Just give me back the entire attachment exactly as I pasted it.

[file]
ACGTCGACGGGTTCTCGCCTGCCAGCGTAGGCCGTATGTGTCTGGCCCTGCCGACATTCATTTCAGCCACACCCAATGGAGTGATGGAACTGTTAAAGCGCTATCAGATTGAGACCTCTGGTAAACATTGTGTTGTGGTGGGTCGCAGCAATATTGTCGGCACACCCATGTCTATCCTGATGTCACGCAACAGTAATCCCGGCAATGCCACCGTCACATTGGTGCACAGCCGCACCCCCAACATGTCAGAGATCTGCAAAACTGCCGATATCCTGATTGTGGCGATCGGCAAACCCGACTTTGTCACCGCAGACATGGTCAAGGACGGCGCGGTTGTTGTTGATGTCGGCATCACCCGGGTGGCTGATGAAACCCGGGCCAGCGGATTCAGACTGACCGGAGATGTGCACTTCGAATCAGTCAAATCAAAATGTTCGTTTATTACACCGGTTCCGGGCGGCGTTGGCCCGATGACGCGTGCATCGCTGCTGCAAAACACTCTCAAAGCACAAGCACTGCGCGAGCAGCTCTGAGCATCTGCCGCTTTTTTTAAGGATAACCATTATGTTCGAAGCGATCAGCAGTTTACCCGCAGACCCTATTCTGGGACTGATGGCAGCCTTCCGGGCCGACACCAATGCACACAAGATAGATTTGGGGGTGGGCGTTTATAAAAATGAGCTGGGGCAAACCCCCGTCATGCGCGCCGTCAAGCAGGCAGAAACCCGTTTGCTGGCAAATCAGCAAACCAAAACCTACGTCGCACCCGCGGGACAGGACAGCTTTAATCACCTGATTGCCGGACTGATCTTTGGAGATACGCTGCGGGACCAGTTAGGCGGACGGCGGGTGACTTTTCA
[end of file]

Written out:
ACGTCGACGGGTTCTCGCCTGCCAGCGTAGGCCGTATGTGTCTGGCCCTGCCGACATTCATTTCAGCCACACCCAATGGAGTGATGGAACTGTTAAAGCGCTATCAGATTGAGACCTCTGGTAAACATTGTGTTGTGGTGGGTCGCAGCAATATTGTCGGCACACCCATGTCTATCCTGATGTCACGCAACAGTAATCCCGGCAATGCCACCGTCACATTGGTGCACAGCCGCACCCCCAACATGTCAGAGATCTGCAAAACTGCCGATATCCTGATTGTGGCGATCGGCAAACCCGACTTTGTCACCGCAGACATGGTCAAGGACGGCGCGGTTGTTGTTGATGTCGGCATCACCCGGGTGGCTGATGAAACCCGGGCCAGCGGATTCAGACTGACCGGAGATGTGCACTTCGAATCAGTCAAATCAAAATGTTCGTTTATTACACCGGTTCCGGGCGGCGTTGGCCCGATGACGCGTGCATCGCTGCTGCAAAACACTCTCAAAGCACAAGCACTGCGCGAGCAGCTCTGAGCATCTGCCGCTTTTTTTAAGGATAACCATTATGTTCGAAGCGATCAGCAGTTTACCCGCAGACCCTATTCTGGGACTGATGGCAGCCTTCCGGGCCGACACCAATGCACACAAGATAGATTTGGGGGTGGGCGTTTATAAAAATGAGCTGGGGCAAACCCCCGTCATGCGCGCCGTCAAGCAGGCAGAAACCCGTTTGCTGGCAAATCAGCAAACCAAAACCTACGTCGCACCCGCGGGACAGGACAGCTTTAATCACCTGATTGCCGGACTGATCTTTGGAGATACGCTGCGGGACCAGTTAGGCGGACGGCGGGTGACTTTTCA